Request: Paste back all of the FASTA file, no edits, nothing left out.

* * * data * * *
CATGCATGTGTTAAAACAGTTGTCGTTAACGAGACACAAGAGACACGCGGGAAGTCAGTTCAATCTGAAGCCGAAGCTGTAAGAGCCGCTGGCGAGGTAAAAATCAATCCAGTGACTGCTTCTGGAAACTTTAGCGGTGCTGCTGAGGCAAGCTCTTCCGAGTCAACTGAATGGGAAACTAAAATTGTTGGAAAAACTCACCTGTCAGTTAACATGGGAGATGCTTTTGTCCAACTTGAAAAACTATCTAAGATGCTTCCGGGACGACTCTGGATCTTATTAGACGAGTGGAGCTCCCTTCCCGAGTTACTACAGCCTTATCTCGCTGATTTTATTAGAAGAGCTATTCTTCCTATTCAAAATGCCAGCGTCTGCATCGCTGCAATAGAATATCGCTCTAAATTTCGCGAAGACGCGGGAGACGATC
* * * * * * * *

CATGCATGTGTTAAAACAGTTGTCGTTAACGAGACACAAGAGACACGCGGGAAGTCAGTTCAATCTGAAGCCGAAGCTGTAAGAGCCGCTGGCGAGGTAAAAATCAATCCAGTGACTGCTTCTGGAAACTTTAGCGGTGCTGCTGAGGCAAGCTCTTCCGAGTCAACTGAATGGGAAACTAAAATTGTTGGAAAAACTCACCTGTCAGTTAACATGGGAGATGCTTTTGTCCAACTTGAAAAACTATCTAAGATGCTTCCGGGACGACTCTGGATCTTATTAGACGAGTGGAGCTCCCTTCCCGAGTTACTACAGCCTTATCTCGCTGATTTTATTAGAAGAGCTATTCTTCCTATTCAAAATGCCAGCGTCTGCATCGCTGCAATAGAATATCGCTCTAAATTTCGCGAAGACGCGGGAGACGATC